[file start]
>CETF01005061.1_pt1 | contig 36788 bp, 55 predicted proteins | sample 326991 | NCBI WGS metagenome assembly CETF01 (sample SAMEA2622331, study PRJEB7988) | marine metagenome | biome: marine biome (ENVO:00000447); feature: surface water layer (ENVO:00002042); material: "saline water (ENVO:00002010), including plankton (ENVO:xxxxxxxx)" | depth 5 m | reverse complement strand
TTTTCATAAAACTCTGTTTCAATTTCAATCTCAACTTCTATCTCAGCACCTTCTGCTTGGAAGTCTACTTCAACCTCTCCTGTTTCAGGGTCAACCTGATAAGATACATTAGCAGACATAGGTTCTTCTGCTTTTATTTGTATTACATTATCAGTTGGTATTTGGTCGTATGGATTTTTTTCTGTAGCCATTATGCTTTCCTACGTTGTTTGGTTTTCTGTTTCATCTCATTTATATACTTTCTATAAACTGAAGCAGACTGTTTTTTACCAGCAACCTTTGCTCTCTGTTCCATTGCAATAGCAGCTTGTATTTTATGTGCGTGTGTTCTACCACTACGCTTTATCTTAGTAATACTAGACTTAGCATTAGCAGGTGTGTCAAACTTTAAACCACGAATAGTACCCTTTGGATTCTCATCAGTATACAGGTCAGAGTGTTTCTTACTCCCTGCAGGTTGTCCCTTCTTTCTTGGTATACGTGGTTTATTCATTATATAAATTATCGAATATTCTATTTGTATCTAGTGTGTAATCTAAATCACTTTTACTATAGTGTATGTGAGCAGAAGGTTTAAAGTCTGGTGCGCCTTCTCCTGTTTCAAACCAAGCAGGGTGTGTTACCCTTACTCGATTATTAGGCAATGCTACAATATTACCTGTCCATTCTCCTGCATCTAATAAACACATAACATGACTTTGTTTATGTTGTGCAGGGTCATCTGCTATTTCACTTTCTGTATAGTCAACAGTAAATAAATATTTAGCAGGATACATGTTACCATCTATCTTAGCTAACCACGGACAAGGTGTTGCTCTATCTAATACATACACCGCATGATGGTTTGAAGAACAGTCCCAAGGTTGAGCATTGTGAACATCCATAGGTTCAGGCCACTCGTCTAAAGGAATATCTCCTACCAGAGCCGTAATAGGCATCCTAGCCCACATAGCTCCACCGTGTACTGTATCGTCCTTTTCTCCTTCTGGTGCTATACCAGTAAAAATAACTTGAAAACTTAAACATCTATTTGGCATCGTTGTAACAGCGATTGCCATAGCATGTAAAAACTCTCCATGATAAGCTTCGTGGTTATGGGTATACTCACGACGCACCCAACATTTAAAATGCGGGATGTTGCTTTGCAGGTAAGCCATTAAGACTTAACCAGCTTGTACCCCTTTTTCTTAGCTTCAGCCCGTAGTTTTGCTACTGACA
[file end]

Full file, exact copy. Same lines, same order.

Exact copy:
>CETF01005061.1_pt1 | contig 36788 bp, 55 predicted proteins | sample 326991 | NCBI WGS metagenome assembly CETF01 (sample SAMEA2622331, study PRJEB7988) | marine metagenome | biome: marine biome (ENVO:00000447); feature: surface water layer (ENVO:00002042); material: "saline water (ENVO:00002010), including plankton (ENVO:xxxxxxxx)" | depth 5 m | reverse complement strand
TTTTCATAAAACTCTGTTTCAATTTCAATCTCAACTTCTATCTCAGCACCTTCTGCTTGGAAGTCTACTTCAACCTCTCCTGTTTCAGGGTCAACCTGATAAGATACATTAGCAGACATAGGTTCTTCTGCTTTTATTTGTATTACATTATCAGTTGGTATTTGGTCGTATGGATTTTTTTCTGTAGCCATTATGCTTTCCTACGTTGTTTGGTTTTCTGTTTCATCTCATTTATATACTTTCTATAAACTGAAGCAGACTGTTTTTTACCAGCAACCTTTGCTCTCTGTTCCATTGCAATAGCAGCTTGTATTTTATGTGCGTGTGTTCTACCACTACGCTTTATCTTAGTAATACTAGACTTAGCATTAGCAGGTGTGTCAAACTTTAAACCACGAATAGTACCCTTTGGATTCTCATCAGTATACAGGTCAGAGTGTTTCTTACTCCCTGCAGGTTGTCCCTTCTTTCTTGGTATACGTGGTTTATTCATTATATAAATTATCGAATATTCTATTTGTATCTAGTGTGTAATCTAAATCACTTTTACTATAGTGTATGTGAGCAGAAGGTTTAAAGTCTGGTGCGCCTTCTCCTGTTTCAAACCAAGCAGGGTGTGTTACCCTTACTCGATTATTAGGCAATGCTACAATATTACCTGTCCATTCTCCTGCATCTAATAAACACATAACATGACTTTGTTTATGTTGTGCAGGGTCATCTGCTATTTCACTTTCTGTATAGTCAACAGTAAATAAATATTTAGCAGGATACATGTTACCATCTATCTTAGCTAACCACGGACAAGGTGTTGCTCTATCTAATACATACACCGCATGATGGTTTGAAGAACAGTCCCAAGGTTGAGCATTGTGAACATCCATAGGTTCAGGCCACTCGTCTAAAGGAATATCTCCTACCAGAGCCGTAATAGGCATCCTAGCCCACATAGCTCCACCGTGTACTGTATCGTCCTTTTCTCCTTCTGGTGCTATACCAGTAAAAATAACTTGAAAACTTAAACATCTATTTGGCATCGTTGTAACAGCGATTGCCATAGCATGTAAAAACTCTCCATGATAAGCTTCGTGGTTATGGGTATACTCACGACGCACCCAACATTTAAAATGCGGGATGTTGCTTTGCAGGTAAGCCATTAAGACTTAACCAGCTTGTACCCCTTTTTCTTAGCTTCAGCCCGTAGTTTTGCTACTGACA